Geoffrey Craig netted more than pounds 10,000, it was alleged. He was arrested after angry fans complained to police, who traced him to an address in the City of London last March. Among the alleged victims were two Welsh rugby clubs that believed they were raising funding by selling their ticket allocation.
Mr Craig, 30, of Fulham, south- west London, denies 10 charges of obtaining property and services by deception in January last year.
It is alleged that, using a false name, he rented offices and took out advertisements in regional newspapers offering up to five times the face value for 20 tickets for the Twickenham internationals in February last year.
Tom Kark, for the prosecution, told Southwark Crown Court: 'Mr Craig called himself Geoff Castle. His business was an old- fashioned fly-by-night operation. Mr Craig tricked as many people as he could in as short a time as he could and got a lot of money out of it before disappearing . . .'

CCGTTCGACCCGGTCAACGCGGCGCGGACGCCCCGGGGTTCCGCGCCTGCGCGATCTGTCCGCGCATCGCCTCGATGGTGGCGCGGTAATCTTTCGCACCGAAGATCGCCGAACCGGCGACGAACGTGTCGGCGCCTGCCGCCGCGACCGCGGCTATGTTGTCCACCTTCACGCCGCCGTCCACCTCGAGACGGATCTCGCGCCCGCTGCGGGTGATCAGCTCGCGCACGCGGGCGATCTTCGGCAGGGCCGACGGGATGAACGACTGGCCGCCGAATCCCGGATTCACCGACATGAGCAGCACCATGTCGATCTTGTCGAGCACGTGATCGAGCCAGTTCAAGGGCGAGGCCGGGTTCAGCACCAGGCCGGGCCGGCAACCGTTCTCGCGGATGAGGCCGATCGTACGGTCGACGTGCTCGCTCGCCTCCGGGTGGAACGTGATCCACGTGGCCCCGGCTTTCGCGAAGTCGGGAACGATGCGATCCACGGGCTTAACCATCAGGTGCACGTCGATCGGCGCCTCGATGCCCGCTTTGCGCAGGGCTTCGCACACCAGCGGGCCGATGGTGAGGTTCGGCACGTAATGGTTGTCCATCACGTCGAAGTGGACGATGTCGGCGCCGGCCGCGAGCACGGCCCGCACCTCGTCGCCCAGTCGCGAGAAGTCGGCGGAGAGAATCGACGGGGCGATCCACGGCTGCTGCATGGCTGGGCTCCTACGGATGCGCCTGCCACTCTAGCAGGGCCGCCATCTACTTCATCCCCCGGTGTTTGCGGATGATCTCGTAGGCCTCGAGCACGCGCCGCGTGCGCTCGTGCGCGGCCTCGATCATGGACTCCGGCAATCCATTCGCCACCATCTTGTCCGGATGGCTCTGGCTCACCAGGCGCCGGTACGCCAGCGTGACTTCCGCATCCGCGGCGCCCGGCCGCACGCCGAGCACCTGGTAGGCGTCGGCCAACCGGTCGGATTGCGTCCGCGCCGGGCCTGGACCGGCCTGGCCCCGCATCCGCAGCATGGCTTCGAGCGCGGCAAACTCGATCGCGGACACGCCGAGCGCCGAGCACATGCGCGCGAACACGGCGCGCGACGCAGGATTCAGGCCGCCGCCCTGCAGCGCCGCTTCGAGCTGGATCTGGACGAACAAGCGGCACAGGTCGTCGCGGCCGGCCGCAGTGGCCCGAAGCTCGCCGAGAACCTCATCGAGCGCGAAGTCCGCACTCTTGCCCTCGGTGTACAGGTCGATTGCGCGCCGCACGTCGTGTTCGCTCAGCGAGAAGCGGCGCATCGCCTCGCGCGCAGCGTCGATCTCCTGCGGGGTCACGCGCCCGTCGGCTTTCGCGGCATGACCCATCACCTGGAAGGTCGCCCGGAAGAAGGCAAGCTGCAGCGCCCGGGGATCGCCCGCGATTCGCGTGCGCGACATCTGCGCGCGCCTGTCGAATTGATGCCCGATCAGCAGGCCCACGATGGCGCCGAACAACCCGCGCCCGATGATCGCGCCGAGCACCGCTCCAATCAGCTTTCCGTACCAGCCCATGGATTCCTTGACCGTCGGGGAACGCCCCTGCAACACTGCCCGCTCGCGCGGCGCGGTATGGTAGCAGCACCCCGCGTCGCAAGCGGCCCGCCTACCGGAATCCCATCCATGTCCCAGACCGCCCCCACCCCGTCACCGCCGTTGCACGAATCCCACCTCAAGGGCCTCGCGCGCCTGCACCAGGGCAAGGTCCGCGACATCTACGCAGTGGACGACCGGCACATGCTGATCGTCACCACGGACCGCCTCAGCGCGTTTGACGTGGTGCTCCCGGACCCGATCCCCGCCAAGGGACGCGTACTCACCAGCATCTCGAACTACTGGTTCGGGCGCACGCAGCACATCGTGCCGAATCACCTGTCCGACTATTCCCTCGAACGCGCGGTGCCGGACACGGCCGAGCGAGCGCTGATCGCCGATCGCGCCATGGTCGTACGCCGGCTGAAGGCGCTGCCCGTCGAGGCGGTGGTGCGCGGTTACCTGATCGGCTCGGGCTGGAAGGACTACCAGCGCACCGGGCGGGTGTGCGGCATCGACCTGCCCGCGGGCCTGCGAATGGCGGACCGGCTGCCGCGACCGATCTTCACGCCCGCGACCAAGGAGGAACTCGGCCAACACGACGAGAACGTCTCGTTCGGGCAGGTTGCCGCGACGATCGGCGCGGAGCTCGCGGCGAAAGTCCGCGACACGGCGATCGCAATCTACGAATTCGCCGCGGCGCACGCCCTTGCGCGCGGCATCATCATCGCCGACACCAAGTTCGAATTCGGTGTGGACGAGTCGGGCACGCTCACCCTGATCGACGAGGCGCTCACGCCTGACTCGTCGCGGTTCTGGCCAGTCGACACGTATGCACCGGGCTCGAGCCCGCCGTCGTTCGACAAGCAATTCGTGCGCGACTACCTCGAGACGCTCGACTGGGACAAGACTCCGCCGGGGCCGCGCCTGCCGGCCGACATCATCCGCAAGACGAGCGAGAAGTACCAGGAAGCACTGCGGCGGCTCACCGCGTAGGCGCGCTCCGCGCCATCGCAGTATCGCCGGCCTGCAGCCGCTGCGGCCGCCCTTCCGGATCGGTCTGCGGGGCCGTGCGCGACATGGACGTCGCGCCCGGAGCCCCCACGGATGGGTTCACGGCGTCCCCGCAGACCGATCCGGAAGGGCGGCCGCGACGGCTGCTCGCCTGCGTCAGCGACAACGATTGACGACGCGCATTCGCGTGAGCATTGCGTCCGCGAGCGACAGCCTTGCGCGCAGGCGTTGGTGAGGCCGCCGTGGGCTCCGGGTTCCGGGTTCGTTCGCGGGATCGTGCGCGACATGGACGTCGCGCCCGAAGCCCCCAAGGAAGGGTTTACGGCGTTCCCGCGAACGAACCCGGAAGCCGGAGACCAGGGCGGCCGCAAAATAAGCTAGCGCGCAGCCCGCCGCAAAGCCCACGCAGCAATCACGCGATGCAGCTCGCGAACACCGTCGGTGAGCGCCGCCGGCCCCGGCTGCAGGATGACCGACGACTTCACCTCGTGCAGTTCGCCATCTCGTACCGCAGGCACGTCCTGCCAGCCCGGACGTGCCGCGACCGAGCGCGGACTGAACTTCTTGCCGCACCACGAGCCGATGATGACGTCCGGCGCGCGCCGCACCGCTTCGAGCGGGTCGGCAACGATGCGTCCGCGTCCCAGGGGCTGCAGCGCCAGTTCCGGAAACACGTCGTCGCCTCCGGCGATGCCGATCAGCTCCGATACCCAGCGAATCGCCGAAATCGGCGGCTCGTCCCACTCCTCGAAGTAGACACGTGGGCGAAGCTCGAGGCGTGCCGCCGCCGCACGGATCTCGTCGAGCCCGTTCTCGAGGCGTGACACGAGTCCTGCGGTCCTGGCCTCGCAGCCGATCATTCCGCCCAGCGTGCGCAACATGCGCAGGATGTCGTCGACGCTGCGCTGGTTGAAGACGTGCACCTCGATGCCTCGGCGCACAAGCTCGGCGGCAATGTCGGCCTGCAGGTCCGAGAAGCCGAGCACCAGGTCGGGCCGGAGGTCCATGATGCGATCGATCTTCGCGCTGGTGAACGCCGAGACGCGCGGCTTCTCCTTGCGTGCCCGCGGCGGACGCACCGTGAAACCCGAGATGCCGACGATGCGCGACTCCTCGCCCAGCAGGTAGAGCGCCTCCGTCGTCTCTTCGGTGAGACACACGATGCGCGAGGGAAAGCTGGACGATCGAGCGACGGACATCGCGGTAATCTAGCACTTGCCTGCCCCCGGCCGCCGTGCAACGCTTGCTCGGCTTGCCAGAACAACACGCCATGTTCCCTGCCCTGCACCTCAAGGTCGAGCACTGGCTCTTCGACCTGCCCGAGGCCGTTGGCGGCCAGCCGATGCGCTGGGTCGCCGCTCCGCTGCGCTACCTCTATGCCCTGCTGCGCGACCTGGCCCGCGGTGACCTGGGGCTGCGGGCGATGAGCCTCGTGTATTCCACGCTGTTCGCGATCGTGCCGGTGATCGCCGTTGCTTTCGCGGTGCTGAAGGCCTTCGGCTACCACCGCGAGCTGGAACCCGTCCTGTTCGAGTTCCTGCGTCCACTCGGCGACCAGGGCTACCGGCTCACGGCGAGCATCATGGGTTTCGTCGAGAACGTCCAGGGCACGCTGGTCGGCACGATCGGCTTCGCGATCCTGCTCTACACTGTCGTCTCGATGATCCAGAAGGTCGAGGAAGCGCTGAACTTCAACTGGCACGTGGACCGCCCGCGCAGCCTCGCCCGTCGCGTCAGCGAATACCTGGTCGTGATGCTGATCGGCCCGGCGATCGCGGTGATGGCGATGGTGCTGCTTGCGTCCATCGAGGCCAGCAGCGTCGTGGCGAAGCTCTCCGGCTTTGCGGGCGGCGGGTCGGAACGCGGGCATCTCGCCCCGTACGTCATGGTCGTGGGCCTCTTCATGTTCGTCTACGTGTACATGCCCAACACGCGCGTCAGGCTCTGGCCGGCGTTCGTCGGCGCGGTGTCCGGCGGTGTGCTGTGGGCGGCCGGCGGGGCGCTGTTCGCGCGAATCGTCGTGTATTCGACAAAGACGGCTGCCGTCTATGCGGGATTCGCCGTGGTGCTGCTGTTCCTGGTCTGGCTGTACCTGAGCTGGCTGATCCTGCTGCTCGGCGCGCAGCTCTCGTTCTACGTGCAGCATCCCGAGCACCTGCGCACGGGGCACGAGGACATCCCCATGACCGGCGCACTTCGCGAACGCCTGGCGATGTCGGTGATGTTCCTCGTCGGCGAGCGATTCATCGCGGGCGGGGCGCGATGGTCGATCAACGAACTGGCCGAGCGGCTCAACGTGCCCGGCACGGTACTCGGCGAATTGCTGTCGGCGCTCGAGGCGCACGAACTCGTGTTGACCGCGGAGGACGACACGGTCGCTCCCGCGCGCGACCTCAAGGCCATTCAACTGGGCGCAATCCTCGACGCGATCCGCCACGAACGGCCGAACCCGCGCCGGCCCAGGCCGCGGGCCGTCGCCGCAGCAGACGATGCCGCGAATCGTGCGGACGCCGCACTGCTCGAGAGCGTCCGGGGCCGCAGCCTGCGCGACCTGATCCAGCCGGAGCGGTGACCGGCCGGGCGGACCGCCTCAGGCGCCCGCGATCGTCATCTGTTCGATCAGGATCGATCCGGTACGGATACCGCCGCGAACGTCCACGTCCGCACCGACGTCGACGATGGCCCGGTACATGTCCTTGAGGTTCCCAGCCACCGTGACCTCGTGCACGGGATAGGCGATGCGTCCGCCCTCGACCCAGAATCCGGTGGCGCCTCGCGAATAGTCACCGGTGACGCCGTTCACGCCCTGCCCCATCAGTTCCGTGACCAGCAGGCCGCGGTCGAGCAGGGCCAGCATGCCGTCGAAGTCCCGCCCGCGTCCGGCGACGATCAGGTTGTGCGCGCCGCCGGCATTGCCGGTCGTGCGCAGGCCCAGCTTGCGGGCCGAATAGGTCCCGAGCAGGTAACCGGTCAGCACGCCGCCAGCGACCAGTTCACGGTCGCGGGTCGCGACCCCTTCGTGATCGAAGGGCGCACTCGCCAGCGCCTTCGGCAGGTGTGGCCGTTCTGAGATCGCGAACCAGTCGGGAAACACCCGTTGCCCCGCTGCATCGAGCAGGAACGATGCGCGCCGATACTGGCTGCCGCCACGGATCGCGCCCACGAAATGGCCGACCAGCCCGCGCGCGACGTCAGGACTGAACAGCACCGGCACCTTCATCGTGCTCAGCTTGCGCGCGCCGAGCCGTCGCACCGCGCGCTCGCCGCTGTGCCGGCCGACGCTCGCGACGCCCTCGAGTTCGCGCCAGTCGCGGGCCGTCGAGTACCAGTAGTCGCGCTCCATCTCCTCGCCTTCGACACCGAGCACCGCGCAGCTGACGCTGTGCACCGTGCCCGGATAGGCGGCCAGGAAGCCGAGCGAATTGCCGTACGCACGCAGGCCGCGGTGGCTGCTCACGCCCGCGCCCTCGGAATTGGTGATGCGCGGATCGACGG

Mr Kark said that the advertisements, which were never paid for, offered up to pounds 125 for the international tickets, which are 'generally hard to come by and are issued at a certain face value, in the region of pounds 20, but are immediately worth very much more than that'.
William Harris, secretary for 47 years of the Llandeilo Rugby Club, handed over 50 tickets for the promise of pounds 5,000. Mr Kark said: 'In January he saw an ad in the Western Mail and telephoned a Mr Castle and agreed a price of pounds 5,000. Neither Mr Harris nor Mr Castle appeared to trust one another because Mr Harris didn't want to part with his tickets before he got a cheque, and Mr Castle didn't want to part with the cheque before he got the tickets.'
Mr Harris's son, who lived in London, went to Mr Craig's office in Docklands to make the exchange, but ended up handing over the tickets for a letter promising a pounds 5,000 cheque in the mail.
An official from a Carmarthen rugby club also handed over 20 tickets for the promise of pounds 2,500, but again no money was paid.
Mr Kark said Mr Craig had hoped to cash in on the corporate hospitality market by selling the tickets to an agency.
The trial continues today.Reuse content